The correct answer is no.  Nobody’s hair can be protein sensitive.  Why?  Because our hair is made of protein.  If people’s hair were protein sensitive they would be bald.  Let’s take a moment to reflect on what hair is made of. Hair is approximately 91% protein and it’s made up of amino acid chains.  The outer covering of the hair is made up of keratin and is most commonly known as the cuticle.  The inner layer is the cortex, which is keratinized protein fibers.  The inner most layer is the central core of cells called the medulla.  That’s why if you have frayed ends from color, misuse and abuse, no trims, etc. you can use an egg mask to help temporarily fix your ends or your hair in general.  The protein in eggs enters the lifted cuticles and temporarily fills the holes in your hair cuticles.  This temporary fill helps strengthen your hair for a short while until your next trim. Now as for those who claim their hair is protein sensitive it’s not your hair.  It’s you.  Have you checked your diet?  Have you compared the protein levels of all your current hair products?  Sometimes your diet is so full […]
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The Run Down: Minerals and Vitamins

          I decided to do a rundown of on the vitamins and minerals that can be found in our products.  Though we hear that certain herbs are great for this and that, rarely do we hear the why.  What makes one combination herbs better than another combination?  Well it’s the vitamin and mineral content within a specific combination of herbs.  If the combination of herbs isn’t right then they can cancel out properties of “weaker” herbs.  The same concept applies for vitamins and minerals ingested or topically applied.  Too much of a good thing either gets thrown off, canceled out by something else, or wreaks havoc on your system.  We work to make sure our products are balanced and healthy.  Here’s the why behind some of our ingredient choices: I.  Iron: It carries oxygen to the scalp and promotes growth by helping with blood circulation.  Blood circulation is essential for carrying nutrients to every part of your body. II.  D: We usually get this from the sun.  It helps with the hair follicle life cycle.  However, during winter and rainy season especially, we need products with vitamin D to supplement the lack of it due to […]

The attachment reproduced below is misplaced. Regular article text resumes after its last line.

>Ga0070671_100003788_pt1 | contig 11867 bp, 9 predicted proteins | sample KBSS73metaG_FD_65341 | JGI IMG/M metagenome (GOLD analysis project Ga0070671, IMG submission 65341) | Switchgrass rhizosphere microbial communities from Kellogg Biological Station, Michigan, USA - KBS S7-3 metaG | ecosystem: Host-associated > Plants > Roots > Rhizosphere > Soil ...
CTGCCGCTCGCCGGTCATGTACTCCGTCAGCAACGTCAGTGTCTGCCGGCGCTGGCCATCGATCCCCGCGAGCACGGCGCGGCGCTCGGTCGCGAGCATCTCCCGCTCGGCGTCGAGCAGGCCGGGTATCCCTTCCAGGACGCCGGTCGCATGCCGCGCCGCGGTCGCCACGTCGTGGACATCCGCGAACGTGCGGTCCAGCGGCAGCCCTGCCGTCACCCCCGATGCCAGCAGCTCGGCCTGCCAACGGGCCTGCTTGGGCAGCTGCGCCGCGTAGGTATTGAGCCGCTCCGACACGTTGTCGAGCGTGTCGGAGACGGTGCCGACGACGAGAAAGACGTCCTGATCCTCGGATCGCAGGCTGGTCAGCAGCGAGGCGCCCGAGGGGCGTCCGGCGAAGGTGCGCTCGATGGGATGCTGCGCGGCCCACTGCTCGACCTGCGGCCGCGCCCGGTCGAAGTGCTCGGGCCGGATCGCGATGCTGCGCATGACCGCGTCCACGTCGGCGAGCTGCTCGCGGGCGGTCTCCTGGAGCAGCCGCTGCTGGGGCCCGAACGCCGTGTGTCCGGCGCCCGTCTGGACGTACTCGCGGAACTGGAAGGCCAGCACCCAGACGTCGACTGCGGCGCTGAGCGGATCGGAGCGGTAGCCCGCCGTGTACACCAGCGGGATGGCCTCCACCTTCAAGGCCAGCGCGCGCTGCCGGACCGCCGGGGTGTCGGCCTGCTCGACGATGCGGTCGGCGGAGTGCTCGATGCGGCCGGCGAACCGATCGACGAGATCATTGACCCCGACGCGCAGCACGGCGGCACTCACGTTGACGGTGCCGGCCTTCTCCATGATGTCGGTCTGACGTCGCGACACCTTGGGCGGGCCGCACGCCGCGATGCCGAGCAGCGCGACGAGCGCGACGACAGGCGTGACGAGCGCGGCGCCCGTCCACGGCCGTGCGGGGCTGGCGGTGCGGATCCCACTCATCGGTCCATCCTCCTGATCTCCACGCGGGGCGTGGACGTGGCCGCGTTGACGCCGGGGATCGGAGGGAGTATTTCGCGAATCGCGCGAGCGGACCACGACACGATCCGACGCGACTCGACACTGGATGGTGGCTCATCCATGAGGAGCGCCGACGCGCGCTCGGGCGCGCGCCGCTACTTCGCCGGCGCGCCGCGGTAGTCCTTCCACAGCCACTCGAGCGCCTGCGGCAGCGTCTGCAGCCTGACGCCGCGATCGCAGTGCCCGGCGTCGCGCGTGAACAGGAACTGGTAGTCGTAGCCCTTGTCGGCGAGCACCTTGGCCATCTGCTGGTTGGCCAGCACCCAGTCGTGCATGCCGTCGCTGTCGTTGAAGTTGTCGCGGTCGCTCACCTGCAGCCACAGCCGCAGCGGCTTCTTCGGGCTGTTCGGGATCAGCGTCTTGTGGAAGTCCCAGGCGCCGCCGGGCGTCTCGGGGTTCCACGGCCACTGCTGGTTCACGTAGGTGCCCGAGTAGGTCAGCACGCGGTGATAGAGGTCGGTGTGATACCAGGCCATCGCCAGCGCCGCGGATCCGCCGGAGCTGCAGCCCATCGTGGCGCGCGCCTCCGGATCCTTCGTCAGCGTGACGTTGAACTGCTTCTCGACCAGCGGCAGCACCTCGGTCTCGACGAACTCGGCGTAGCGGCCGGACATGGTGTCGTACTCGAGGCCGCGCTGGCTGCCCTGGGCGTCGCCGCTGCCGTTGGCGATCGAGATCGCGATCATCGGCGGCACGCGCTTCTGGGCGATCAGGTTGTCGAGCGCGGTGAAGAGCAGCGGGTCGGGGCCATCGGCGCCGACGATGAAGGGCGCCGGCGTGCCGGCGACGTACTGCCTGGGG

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What Is the Average Growth Rate for Hair?

Hair growth.  Most of us have googled it or searched for it somewhere before.  Whether it was because we over processed our hair or got a short hair cut (and immediatly regretted it) is beside the point.  What we were looking for was a way(s) to either get our hair back or speed up the process.  Just as we go through growth phases as we are approaching adulthood our hair goes through growth phases…repeatedly.  So here’s the rundown on what you hair goes through. Phase 1:    It is also known as the Anagen Phase.  Anagen is the active phase of the hair. The cells in the root of the hair are dividing rapidly. A new hair is formed and pushes the club hair (a hair that has stopped growing or is no longer in the anagen phase) up the follicle and eventually out.  During this phase the hair grows about 1 cm every 28 days. Scalp hair stays in this active phase of growth for two to six years.  Some people have difficulty growing their hair beyond a certain length because they have a short active phase of growth. On the other hand, people with very long hair have a long active […]